Skip Navigation
Falvey Library
You are exploring: Home > Blogs

Sacred and Secular: Christmas in Special Collections

“Christmas in Special Collections,” the newest presentation by Falvey’s Special Collections staff, invites your perusal on the Library’s first floor. Laura Bang, Digital and Special Collections curatorial assistant curated the exhibit with the aid of Michael Foight, Special Collections and Digital Library coordinator; Demian Katz, library technology development specialist; and Ruth Martin, a volunteer intern in Falvey’s Digital Library. Joanne Quinn, design specialist, created the graphics for this display.

“Christmas in Special Collections” fills six cases. Materials are drawn from Special Collections holdings, and the exhibit contains a wide variety of works, religious and secular, all related to Christmas. Publication dates range from 1773 through the 1970s.

For this writer, the most unexpected part of the display is a book by Richard E. Byrd, Into the Home of the Blizzard, New York, 1928; a 1929 Christmas card from Commander Richard E. Byrd and the Byrd Aviation Associates and a 1928 letter on Byrd Antarctic Expedition letterhead to Mr. Dwight P. Robinson from H. H. Railey, conveying Commander Byrd’s “wishes for a merry Christmas and a happy New Year.” One wonders how these objects arrived in Special Collections.

Two early periodicals for children—St. Nicholas: Scribner’s Illustrated Magazine for Girls and Boys, December 1876, and Boys’ and Girls’ Weekly Catholic Magazine, published in Philadelphia in 1846—provide an interesting look at 19th century children’s literature.

Thomas Fitzpatrick, The Lepracaun: Cartoon Monthly, Christmas Number, 1906, published in Dublin, is one of a number of publications from Ireland. This issue is open to an advertisement for Kennedy’s Bread and on the facing page, a lepracaun holding a card wishing “MERRY CHRISTMAS TO ALL.”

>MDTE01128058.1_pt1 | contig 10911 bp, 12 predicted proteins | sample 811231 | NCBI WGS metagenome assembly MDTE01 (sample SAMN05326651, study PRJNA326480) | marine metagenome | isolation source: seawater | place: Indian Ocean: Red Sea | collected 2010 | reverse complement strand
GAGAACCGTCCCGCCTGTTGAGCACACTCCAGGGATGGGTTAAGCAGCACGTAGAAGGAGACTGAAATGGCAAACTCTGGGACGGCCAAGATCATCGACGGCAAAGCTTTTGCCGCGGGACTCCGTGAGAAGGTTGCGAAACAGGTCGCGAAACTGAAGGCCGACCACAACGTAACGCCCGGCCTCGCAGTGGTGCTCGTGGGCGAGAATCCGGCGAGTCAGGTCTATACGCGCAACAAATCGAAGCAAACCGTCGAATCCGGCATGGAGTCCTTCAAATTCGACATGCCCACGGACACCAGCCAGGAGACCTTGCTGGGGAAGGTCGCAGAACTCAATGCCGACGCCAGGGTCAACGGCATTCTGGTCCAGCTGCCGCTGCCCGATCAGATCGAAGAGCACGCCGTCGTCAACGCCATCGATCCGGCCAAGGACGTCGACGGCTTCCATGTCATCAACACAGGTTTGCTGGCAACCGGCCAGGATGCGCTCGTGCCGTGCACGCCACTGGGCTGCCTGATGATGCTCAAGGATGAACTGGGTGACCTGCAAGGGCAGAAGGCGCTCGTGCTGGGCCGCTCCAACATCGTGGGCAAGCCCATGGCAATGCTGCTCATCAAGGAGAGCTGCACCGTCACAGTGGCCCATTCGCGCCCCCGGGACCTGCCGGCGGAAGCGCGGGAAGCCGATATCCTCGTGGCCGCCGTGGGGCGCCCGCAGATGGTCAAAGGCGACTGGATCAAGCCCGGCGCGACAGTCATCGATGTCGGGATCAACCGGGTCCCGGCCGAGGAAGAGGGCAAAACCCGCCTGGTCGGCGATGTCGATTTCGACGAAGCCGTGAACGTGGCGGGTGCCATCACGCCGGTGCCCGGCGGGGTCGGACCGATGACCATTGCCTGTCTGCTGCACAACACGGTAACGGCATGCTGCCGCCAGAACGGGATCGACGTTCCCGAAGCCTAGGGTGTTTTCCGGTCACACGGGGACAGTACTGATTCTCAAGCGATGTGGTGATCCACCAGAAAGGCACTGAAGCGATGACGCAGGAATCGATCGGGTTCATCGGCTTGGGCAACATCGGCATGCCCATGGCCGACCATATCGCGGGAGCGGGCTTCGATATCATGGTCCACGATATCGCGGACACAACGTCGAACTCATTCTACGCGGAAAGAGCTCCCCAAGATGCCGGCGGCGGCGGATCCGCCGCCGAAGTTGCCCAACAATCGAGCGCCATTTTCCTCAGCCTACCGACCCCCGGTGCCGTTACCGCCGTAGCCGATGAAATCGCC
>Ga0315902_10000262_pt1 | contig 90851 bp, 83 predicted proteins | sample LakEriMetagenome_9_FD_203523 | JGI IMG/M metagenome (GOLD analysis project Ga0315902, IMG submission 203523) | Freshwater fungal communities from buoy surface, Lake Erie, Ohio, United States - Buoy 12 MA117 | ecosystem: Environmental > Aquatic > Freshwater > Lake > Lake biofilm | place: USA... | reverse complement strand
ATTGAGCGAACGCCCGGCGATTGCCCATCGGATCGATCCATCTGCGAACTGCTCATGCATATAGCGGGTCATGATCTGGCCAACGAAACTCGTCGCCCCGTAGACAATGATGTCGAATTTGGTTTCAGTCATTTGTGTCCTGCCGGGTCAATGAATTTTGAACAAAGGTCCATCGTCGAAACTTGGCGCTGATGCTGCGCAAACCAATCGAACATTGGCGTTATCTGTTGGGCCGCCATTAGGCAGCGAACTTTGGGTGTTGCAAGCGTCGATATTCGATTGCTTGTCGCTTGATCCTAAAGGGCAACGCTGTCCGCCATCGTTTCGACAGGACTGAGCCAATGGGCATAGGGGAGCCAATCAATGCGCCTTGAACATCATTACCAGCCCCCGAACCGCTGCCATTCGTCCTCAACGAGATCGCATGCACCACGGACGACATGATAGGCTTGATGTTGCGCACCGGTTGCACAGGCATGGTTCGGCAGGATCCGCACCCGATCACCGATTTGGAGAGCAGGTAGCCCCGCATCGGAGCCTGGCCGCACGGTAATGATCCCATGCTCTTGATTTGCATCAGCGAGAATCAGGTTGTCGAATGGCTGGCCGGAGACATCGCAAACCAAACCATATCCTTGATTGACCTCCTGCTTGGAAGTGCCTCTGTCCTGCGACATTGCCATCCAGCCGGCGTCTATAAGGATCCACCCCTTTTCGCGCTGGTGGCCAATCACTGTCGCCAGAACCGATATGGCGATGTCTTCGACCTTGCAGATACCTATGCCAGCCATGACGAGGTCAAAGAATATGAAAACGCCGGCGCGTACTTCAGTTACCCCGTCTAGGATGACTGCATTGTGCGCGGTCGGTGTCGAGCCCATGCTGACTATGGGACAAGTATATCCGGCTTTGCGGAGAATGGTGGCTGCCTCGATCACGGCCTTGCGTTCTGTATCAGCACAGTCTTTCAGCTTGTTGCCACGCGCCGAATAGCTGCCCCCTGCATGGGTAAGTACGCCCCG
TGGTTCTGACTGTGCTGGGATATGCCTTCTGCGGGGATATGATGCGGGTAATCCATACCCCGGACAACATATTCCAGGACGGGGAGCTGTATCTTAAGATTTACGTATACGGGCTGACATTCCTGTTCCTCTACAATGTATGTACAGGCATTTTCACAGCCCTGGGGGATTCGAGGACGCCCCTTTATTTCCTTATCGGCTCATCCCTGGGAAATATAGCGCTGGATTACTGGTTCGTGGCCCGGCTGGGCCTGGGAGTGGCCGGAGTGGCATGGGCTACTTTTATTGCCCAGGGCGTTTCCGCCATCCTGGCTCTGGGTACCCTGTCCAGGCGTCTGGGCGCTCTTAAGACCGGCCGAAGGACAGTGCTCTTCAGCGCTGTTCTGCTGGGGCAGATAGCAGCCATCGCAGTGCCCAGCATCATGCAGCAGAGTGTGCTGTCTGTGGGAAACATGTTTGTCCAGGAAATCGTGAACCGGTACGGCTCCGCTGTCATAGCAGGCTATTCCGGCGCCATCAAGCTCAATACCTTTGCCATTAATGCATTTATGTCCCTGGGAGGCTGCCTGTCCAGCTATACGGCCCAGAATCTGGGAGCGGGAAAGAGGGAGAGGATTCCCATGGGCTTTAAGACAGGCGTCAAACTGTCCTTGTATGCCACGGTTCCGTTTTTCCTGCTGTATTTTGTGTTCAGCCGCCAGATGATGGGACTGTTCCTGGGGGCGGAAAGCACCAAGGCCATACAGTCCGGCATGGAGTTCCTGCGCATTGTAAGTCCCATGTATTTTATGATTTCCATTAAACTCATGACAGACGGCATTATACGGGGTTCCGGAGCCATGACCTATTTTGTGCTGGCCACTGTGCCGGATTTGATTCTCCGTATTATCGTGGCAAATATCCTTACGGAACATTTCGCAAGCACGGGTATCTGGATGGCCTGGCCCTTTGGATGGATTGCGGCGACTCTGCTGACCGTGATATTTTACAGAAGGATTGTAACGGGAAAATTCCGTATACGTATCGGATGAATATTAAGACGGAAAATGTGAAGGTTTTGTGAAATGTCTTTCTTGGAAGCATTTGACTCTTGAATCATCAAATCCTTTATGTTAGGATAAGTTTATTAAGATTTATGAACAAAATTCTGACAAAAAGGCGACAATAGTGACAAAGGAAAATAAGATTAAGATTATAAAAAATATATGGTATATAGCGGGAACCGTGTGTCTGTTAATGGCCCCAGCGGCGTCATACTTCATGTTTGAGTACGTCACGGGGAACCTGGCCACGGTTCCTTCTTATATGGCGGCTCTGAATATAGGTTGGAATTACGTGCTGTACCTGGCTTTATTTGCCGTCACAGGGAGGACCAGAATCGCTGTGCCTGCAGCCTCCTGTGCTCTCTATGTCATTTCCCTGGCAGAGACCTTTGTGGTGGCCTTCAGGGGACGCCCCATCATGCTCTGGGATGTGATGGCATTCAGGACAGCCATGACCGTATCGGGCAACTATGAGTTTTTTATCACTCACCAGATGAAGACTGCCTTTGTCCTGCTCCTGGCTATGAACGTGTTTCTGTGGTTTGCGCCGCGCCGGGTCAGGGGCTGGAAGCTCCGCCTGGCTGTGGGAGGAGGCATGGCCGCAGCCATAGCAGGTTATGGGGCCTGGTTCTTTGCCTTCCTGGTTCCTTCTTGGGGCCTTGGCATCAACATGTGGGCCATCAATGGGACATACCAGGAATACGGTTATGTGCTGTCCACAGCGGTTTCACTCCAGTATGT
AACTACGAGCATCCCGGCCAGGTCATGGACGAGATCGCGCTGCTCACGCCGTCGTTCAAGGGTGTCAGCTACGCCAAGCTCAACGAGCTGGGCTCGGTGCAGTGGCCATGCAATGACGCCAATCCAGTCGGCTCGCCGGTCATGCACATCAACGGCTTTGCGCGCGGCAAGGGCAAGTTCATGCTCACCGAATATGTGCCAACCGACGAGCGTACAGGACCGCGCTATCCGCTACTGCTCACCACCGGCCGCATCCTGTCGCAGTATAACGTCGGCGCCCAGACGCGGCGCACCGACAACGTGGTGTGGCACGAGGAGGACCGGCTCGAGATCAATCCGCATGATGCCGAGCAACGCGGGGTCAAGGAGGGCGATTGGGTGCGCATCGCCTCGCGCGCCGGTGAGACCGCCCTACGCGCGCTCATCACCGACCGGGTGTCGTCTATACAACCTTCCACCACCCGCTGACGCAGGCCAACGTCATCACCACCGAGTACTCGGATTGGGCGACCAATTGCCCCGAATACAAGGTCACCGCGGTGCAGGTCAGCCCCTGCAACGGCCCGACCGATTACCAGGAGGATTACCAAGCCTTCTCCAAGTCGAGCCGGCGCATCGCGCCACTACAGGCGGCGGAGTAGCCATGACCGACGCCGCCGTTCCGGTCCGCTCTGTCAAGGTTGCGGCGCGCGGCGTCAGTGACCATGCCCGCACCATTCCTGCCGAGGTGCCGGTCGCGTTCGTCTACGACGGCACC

Christmas Books: Tales and Sketches, 1894, by Charles Dickens, and Washington Irving’s The Old English Christmas, 1900, present old-fashioned Christmas stories.
CANDLEThe most visually appealing part of the exhibit (at least for this writer) is the case containing the Missale Romanum; The Belles Heures of Jean, Duke of Berry, Prince of France; The Prayer Book of Michelino da Besozzo; The Christmas Sky by Franklyn Mansfield Branlay and Blair Lent; and The Christmas Book of Legends and Stories by Elva S. Smith. Each of these books is opened to show beautiful illustrations of the Christmas story.

The Missale Romanum is a Roman Catholic missal printed in Antwerp, Belgium, in 1773. The book is opened to a full-page hand-colored illustration of the Nativity and on the facing page a colorfully decorated page with part of the “Proper Mass” for the first Sunday of Advent. The Missale contains the official texts for the Roman Rite mass.

Two books in the same case are facsimiles, that is, modern exact copies of much older illuminated manuscripts. (An illuminated manuscript is a hand-written and hand-illustrated book or scroll.) The Belles Heures of Jean, Duke of Berry, Prince of France, was illuminated (illustrated) by the Limbourg brothers at the turn of the 15th century for the Duke of Berry. A book of hours is a book of Christian devotions for a lay person, the most popular type of devotional book in the Late Middle Ages. The other facsimile is the Prayer Book of Michelino da Besozzo; the original was illuminated by an Italian artist, Michelino da Besozzo, c. 1420. Look carefully at these two small books; the illuminations are incredibly detailed.

In the same case is The Christmas Sky, 1966, by Franklyn Mansfield Branlay and Blair Lent. It is open to the text of Luke 2:1-7 and a color woodcut print of Mary and Joseph on their way to Bethlehem. Also in this case is The Christmas Book of Legends and Stories, 1944, by Elva S. Smith. This is open to a two-page illustration of the Annunciation to the Shepherds and the artist has included a fascinating variety of animals, not just the traditional sheep, but also a bear, a lion and a wolf.

The exhibit is well worth viewing, for its religious content, for the colorful art and for the wide variety of books on display—only a small part of the treasures housed in Special Collections.

Article by Alice Bampton, digital image specialist and senior writer on the Communication and Publications Team.



No comments yet.

RSS feed for comments on this post. TrackBack URI

Leave a comment


Last Modified: December 16, 2013

Ask Us: Live Chat
Back to Top